Purpose: Leber hereditary optic neuropathy (LHON) is a common cause of genetically determined blindness in young adults. LHON preferentially affects males and is primarily due to a mutation affecting complex I genes of mitochondrial DNA (mtDNA). While LHON primarily affects men, a number of women are affected. Segregation analysis has implicated an interacting recessive X-chromosomal locus, with skewed X-inactivation as an explanation for visual failure in affected women. Small studies have failed to detect dramatic skewed X-inactivation in women transmitting LHON mutations. However, segregation analyses predicted skewing only in a proportion of women, which would not have been detected in these studies.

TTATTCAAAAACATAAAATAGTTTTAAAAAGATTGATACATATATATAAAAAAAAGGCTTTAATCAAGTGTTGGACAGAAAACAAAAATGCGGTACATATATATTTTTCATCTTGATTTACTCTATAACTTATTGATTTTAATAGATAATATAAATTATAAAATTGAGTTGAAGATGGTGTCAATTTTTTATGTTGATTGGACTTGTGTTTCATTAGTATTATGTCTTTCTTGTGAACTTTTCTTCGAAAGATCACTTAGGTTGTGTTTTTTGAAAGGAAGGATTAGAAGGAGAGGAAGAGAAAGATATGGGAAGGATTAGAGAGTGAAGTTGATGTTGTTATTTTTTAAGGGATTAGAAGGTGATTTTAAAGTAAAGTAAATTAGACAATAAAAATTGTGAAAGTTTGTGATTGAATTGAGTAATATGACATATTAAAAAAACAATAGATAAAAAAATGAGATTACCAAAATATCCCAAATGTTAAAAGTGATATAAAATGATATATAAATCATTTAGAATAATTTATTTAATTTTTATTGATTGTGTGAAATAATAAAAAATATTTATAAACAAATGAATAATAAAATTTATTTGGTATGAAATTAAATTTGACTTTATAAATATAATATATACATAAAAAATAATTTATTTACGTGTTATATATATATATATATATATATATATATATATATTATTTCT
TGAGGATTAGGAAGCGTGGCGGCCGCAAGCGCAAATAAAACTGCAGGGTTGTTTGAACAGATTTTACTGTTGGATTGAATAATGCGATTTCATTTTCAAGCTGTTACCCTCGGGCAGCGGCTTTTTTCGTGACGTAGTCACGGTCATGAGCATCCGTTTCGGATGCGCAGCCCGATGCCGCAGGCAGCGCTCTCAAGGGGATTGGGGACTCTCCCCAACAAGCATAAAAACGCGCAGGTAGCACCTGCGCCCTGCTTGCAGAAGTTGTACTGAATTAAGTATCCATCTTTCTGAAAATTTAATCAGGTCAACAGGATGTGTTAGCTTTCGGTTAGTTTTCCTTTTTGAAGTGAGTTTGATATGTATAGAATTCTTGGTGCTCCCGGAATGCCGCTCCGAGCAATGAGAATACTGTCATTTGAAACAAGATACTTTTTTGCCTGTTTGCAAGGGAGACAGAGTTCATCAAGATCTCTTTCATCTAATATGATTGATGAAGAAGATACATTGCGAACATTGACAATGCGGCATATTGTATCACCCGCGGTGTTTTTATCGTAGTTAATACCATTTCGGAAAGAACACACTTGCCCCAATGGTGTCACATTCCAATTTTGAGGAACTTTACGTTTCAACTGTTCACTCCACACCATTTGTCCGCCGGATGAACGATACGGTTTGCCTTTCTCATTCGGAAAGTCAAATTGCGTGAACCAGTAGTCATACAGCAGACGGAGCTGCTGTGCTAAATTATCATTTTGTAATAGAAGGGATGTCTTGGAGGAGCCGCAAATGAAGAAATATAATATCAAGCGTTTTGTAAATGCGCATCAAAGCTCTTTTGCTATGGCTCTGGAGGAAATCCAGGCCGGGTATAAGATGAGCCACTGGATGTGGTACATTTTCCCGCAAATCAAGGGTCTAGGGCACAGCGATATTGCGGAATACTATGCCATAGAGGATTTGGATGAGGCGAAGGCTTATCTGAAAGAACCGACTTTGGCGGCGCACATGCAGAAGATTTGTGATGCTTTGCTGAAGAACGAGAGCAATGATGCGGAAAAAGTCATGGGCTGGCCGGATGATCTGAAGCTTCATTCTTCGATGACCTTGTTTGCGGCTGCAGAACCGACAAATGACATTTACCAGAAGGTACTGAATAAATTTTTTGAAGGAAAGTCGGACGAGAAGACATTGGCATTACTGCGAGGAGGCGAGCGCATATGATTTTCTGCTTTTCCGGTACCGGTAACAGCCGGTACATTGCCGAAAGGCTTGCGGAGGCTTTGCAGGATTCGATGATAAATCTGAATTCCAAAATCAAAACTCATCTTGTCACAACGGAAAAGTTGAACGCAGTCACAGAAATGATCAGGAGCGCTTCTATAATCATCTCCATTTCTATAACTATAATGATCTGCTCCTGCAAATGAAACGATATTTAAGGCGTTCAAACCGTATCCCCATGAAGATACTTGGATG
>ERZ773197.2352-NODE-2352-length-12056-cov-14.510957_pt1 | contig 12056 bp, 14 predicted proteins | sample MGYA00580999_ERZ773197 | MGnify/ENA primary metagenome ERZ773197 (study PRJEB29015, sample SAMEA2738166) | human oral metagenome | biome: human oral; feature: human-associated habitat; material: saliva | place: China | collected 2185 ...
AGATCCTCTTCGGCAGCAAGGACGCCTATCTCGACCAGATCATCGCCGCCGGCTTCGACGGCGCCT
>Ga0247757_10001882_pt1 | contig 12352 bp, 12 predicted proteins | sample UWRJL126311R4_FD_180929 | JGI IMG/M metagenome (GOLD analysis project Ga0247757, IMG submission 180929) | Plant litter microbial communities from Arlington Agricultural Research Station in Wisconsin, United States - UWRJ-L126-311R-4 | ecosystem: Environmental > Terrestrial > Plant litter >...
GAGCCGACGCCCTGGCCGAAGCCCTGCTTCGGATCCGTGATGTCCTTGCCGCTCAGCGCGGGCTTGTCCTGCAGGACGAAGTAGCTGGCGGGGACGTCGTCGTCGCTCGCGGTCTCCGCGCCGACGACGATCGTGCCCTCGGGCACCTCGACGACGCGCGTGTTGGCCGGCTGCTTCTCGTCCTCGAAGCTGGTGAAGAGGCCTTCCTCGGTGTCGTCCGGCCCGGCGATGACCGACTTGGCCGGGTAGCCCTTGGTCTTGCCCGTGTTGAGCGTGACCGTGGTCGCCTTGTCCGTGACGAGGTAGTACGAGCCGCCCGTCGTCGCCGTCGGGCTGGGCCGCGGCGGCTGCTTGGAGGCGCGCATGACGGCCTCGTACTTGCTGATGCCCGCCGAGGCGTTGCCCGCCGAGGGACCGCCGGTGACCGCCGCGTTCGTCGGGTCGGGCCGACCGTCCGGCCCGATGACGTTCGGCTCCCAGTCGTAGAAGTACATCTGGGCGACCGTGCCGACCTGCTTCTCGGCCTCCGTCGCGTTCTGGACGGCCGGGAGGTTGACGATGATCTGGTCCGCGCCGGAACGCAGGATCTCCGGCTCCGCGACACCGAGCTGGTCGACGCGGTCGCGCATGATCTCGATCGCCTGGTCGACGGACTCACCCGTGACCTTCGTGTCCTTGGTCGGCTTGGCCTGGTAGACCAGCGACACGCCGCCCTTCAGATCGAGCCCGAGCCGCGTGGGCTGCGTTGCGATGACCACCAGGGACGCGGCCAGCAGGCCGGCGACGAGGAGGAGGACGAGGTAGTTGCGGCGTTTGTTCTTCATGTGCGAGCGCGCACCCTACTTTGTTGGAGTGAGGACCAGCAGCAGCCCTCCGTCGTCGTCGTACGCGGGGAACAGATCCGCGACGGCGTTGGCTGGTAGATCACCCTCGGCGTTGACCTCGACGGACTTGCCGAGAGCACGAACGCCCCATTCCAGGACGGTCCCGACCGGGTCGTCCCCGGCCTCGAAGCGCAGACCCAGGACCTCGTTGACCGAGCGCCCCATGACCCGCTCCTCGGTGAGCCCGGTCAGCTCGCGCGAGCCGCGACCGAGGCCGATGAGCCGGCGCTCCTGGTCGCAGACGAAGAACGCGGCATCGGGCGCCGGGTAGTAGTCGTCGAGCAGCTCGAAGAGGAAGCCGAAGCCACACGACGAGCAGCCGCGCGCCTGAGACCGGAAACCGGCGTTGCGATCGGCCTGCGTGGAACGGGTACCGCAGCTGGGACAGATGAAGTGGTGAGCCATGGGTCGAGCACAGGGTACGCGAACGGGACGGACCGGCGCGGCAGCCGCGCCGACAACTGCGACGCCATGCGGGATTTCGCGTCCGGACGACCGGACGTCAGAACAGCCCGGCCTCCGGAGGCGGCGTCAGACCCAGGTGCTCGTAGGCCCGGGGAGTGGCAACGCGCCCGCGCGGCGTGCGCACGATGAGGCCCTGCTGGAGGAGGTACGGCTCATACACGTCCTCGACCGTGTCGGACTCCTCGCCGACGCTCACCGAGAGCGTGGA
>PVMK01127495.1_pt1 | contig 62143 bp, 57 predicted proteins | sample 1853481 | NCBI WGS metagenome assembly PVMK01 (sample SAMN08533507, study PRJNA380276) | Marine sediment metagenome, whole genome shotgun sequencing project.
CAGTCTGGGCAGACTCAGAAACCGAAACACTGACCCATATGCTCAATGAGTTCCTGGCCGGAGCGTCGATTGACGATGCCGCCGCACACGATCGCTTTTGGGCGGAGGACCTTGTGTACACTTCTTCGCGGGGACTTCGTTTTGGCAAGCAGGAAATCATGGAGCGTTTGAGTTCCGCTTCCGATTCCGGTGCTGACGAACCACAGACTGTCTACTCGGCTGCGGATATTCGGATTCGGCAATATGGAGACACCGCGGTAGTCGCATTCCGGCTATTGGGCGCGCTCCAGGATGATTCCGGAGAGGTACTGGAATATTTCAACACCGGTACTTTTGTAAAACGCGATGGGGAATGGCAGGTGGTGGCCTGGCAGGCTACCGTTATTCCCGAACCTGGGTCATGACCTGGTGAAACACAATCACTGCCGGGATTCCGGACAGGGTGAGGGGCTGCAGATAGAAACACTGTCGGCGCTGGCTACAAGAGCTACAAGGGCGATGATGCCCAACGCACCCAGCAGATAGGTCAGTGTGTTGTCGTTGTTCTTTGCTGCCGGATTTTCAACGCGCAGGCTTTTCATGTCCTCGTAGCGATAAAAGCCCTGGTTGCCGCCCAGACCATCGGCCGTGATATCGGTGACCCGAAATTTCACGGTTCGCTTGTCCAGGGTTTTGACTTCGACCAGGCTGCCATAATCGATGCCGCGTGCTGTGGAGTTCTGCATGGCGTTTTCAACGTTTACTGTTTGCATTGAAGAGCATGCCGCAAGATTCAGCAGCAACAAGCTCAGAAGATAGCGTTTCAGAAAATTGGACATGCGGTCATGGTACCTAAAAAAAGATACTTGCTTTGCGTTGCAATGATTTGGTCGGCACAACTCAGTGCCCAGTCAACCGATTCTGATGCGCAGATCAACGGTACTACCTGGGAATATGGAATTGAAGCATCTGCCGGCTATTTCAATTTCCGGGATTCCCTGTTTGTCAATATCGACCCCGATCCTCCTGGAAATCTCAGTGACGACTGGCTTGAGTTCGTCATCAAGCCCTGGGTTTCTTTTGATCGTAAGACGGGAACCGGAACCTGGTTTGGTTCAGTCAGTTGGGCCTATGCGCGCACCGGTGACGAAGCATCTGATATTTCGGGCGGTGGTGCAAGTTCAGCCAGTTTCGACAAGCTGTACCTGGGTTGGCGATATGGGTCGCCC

Methods: The aim of the present study was to determine whether affected or unaffected women with LHON have subtle skewed X-inactivation patterns as a whole, or whether extreme skewing was more common in affected women than in unaffected women.
Results: We studied X-inactivation by measuring methylation status of the androgen receptor (AR)-(CAG)(n) repeat in 192 women homoplasmic for established LHON mtDNA mutations and 96 healthy female controls.
Conclusions: We found no evidence of subtle skewed X-inactivation or an excess of skewed inactivation in affected or unaffected women with LHON mtDNA mutations. The frequency of AR homozygotes was greater in affected LHON females than unaffected women or healthy controls, implicating the androgen receptor in the pathophysiology of LHON either directly, or through linkage disequilibrium with a different visual loss susceptibility gene.